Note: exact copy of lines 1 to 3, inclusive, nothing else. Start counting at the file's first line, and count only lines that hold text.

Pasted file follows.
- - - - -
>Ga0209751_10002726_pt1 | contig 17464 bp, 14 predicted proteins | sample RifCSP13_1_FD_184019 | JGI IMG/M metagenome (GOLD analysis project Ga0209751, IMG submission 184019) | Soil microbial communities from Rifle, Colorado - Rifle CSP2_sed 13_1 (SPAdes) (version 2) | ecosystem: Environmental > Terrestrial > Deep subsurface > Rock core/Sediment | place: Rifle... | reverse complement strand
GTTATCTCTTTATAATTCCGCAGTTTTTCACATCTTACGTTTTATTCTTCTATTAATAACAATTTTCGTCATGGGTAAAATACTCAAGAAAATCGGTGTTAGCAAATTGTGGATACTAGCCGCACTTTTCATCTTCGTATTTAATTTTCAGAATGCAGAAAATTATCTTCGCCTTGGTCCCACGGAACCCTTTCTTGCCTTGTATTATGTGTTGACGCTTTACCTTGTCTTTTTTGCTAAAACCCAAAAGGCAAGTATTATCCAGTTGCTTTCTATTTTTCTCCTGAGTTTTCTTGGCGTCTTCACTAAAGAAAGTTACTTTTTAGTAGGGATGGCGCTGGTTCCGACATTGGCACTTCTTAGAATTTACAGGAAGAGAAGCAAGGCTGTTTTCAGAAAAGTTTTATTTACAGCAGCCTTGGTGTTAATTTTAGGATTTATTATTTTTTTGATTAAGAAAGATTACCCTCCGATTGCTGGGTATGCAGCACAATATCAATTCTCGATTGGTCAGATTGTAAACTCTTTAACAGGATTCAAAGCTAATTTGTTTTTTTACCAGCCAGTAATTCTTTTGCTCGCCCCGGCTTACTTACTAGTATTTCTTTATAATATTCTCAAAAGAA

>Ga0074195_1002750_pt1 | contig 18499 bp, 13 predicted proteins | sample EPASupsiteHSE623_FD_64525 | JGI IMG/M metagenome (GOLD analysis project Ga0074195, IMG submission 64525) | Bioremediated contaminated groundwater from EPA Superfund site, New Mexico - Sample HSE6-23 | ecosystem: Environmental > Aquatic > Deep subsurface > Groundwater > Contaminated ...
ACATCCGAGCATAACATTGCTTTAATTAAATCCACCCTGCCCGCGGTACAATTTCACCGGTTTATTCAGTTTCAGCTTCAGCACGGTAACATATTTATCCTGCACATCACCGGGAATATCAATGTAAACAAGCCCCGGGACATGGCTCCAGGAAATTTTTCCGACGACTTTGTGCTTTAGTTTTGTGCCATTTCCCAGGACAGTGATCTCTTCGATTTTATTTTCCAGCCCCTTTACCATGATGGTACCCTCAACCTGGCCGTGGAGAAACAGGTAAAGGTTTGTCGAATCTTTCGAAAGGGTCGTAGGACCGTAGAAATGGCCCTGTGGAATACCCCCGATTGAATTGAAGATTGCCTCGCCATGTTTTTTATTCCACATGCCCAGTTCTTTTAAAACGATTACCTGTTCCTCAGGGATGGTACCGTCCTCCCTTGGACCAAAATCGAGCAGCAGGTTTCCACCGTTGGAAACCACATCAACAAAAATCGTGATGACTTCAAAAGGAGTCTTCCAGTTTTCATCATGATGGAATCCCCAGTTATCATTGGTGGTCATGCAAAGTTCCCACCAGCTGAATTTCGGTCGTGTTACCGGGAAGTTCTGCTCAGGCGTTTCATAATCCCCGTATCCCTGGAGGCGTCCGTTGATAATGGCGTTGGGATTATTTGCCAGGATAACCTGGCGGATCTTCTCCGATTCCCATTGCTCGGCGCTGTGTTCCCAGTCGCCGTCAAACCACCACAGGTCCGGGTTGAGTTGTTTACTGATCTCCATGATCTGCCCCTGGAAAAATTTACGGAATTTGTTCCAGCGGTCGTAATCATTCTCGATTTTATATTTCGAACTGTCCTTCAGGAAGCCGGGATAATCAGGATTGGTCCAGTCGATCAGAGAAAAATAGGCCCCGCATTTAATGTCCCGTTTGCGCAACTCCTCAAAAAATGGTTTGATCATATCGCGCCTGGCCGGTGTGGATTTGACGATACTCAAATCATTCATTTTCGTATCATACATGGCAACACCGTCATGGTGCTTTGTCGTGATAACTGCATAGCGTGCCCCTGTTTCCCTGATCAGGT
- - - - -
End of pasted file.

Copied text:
>Ga0209751_10002726_pt1 | contig 17464 bp, 14 predicted proteins | sample RifCSP13_1_FD_184019 | JGI IMG/M metagenome (GOLD analysis project Ga0209751, IMG submission 184019) | Soil microbial communities from Rifle, Colorado - Rifle CSP2_sed 13_1 (SPAdes) (version 2) | ecosystem: Environmental > Terrestrial > Deep subsurface > Rock core/Sediment | place: Rifle... | reverse complement strand
GTTATCTCTTTATAATTCCGCAGTTTTTCACATCTTACGTTTTATTCTTCTATTAATAACAATTTTCGTCATGGGTAAAATACTCAAGAAAATCGGTGTTAGCAAATTGTGGATACTAGCCGCACTTTTCATCTTCGTATTTAATTTTCAGAATGCAGAAAATTATCTTCGCCTTGGTCCCACGGAACCCTTTCTTGCCTTGTATTATGTGTTGACGCTTTACCTTGTCTTTTTTGCTAAAACCCAAAAGGCAAGTATTATCCAGTTGCTTTCTATTTTTCTCCTGAGTTTTCTTGGCGTCTTCACTAAAGAAAGTTACTTTTTAGTAGGGATGGCGCTGGTTCCGACATTGGCACTTCTTAGAATTTACAGGAAGAGAAGCAAGGCTGTTTTCAGAAAAGTTTTATTTACAGCAGCCTTGGTGTTAATTTTAGGATTTATTATTTTTTTGATTAAGAAAGATTACCCTCCGATTGCTGGGTATGCAGCACAATATCAATTCTCGATTGGTCAGATTGTAAACTCTTTAACAGGATTCAAAGCTAATTTGTTTTTTTACCAGCCAGTAATTCTTTTGCTCGCCCCGGCTTACTTACTAGTATTTCTTTATAATATTCTCAAAAGAA

>Ga0074195_1002750_pt1 | contig 18499 bp, 13 predicted proteins | sample EPASupsiteHSE623_FD_64525 | JGI IMG/M metagenome (GOLD analysis project Ga0074195, IMG submission 64525) | Bioremediated contaminated groundwater from EPA Superfund site, New Mexico - Sample HSE6-23 | ecosystem: Environmental > Aquatic > Deep subsurface > Groundwater > Contaminated ...